If you're a wildlife lover, keep your eyes peeled for deer, elk, foxes, moose, and coyotes. If winter sports are more your thing, you're in luck—Cooking Lake has over 170 km of cross-country skiing and snowshoeing trails and hosts the Canadian Birkebeiner Ski Festival, or the "Birkie," every February, which is the biggest cross-country ski festival in the country. Although Cooking Lake-Blackfoot is close to Edmonton, make a bigger trip out of your visit and stay in one of the many nearby accommodations or do some winter camping.
Lois Hole Centennial Provincial Park
Lois Hole Centennial Provincial Park Amenities
- Big Lake
- Important Bird Area
- Walking, hiking, and biking trails
There are two main attractions at Lois Hole Centennial Provincial Park: Big Lake and geocaching. If you're unfamiliar with the term, geocaching is essentially a modern-day scavenger hunt, guided by your phone's GPS. Using the free Geocaching app, you can explore Lois Hole Centennial while searching for natural features or landmarks, such as a specific tree or rock formation. The natural beauty at this provincial park is stunning and Lois Hole has been officially recognized as an Important Bird Area for its abundant and diverse species. Birdwatching is a natural choice to take part in during your visit, but you can also walk, hike, or bike one of the many scenic trails or take a canoe out onto Big Lake.
Rundle Park Amenities
- Multiple ponds
- Pedestrian bridge connection to Gold Bar Park
- Golf course
- Disc golf
- Horseshoe pits
- Tobogganing hills
- Paddleboat rentals
On the eastern side of Edmonton, on the northern bank of the North Saskatchewan River is Rundle Park. This park has a variety of things to do year-round, from disc golf in the summer to tobogganing in the winter. Rundle Park has many large ponds, and some are fitted with fountains to accent the views. There is also a pedestrian bridge that connects Rundle Park to Gold Bar Park, so visitors can experience two different parks in one visit.
For people who love picnicking and cookouts, there are multiple places to light up a barbecue and eat. There are also play structures for kids, and even a golf course for those who can't resist a round of 18 holes. Admission to the park is free, but some activities (such as golf) will require a fee to participate.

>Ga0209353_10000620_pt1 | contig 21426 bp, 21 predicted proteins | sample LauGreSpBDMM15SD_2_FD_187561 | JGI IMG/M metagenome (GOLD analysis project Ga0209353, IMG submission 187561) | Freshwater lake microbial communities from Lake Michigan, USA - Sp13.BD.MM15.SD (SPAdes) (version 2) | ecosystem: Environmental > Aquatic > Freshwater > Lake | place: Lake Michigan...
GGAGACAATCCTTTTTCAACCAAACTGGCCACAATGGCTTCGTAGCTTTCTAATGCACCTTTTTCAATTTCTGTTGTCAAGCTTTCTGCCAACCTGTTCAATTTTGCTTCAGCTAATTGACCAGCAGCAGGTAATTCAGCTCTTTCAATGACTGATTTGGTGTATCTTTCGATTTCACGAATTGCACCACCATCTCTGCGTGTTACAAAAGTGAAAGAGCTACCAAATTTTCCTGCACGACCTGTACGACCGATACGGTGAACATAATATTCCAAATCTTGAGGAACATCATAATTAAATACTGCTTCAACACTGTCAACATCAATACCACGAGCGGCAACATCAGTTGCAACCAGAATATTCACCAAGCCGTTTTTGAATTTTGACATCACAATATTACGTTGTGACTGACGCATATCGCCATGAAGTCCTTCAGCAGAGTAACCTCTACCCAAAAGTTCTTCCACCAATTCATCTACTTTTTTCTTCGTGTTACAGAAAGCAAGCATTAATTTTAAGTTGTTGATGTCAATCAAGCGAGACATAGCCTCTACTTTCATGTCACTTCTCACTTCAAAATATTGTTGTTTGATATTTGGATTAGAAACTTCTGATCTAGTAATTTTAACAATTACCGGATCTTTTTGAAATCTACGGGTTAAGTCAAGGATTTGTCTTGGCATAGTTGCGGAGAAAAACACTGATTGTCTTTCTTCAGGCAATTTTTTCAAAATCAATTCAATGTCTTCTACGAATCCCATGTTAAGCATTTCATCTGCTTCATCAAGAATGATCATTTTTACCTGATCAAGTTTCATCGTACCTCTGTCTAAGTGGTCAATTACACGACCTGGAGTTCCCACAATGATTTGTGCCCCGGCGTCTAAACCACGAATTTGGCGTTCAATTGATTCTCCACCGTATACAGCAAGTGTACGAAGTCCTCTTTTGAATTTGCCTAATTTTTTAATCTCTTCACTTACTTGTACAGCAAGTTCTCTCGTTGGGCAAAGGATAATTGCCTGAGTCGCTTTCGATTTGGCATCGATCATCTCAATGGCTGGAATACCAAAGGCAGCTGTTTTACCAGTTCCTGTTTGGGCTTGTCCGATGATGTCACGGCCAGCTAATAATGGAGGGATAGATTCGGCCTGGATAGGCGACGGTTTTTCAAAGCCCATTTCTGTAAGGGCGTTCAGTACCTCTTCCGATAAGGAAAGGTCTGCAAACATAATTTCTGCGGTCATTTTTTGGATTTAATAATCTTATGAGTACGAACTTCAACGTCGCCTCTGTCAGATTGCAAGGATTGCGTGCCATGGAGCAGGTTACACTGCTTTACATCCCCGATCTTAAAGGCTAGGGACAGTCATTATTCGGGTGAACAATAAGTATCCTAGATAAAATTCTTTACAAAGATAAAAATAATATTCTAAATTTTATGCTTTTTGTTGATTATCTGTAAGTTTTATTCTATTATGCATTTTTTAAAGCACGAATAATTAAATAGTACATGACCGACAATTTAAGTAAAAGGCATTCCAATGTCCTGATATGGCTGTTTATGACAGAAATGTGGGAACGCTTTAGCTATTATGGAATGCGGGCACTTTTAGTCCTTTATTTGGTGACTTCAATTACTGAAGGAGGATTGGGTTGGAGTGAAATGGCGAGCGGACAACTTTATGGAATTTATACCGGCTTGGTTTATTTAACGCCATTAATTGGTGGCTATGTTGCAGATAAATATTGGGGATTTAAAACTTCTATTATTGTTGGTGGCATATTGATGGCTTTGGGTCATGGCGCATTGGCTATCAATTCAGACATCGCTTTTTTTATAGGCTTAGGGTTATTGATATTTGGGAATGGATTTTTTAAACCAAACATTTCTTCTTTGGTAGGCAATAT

William Hawrelak Park
William Hawrelak Park Amenities
- Walking and cycling trails
- Heritage Amphitheatre
- Culina on the Lake
- Picnic sites
- Open year-round
William Hawrelak Park, also known as just Hawrelak Park, is a 68-hectare park with a five-hectare lake and multiple meadows. The park has a pavilion and three shelter buildings, two of which are only open during the summer. Hawrelak Park is known for its festivals, such as the Freewill Shakespeare Festival, Rockfest, Labatt Blues Festival, and the Symphony Under the Sky festival. The park is home to the Heritage Amphitheatre, which makes it a great place to go see musical acts.
There is also plenty to do when not attending one of the festivals. The park is open from 5 AM to 11 PM every single day of the year, so visitors can come explore the walking trails on a beautiful summer day or go snowshoeing or cross-country skiing during the winter. There are also playgrounds, volleyball nets, and picnic sites that have fire pits for cooking up burgers and brats.
Go Explore Edmonton's Parks
This is just a small selection of all the fantastic opportunities Edmonton has for outdoor experiences and adventures. You don't have to live in one of Edmonton's walkable neighbourhoods or out in the country to find a nice place to take a walk. Whether you like a peaceful hike through a park or want to see exotic animals up close, there's something here for everyone—it's just a matter of finding it.
If you're looking for the perfect Edmonton home, contact Terry Paranych Real Estate Group in partnership with Justin Havre at (780) 800-9644 to get in touch with a local Edmonton real estate agent and discover your new dream home today.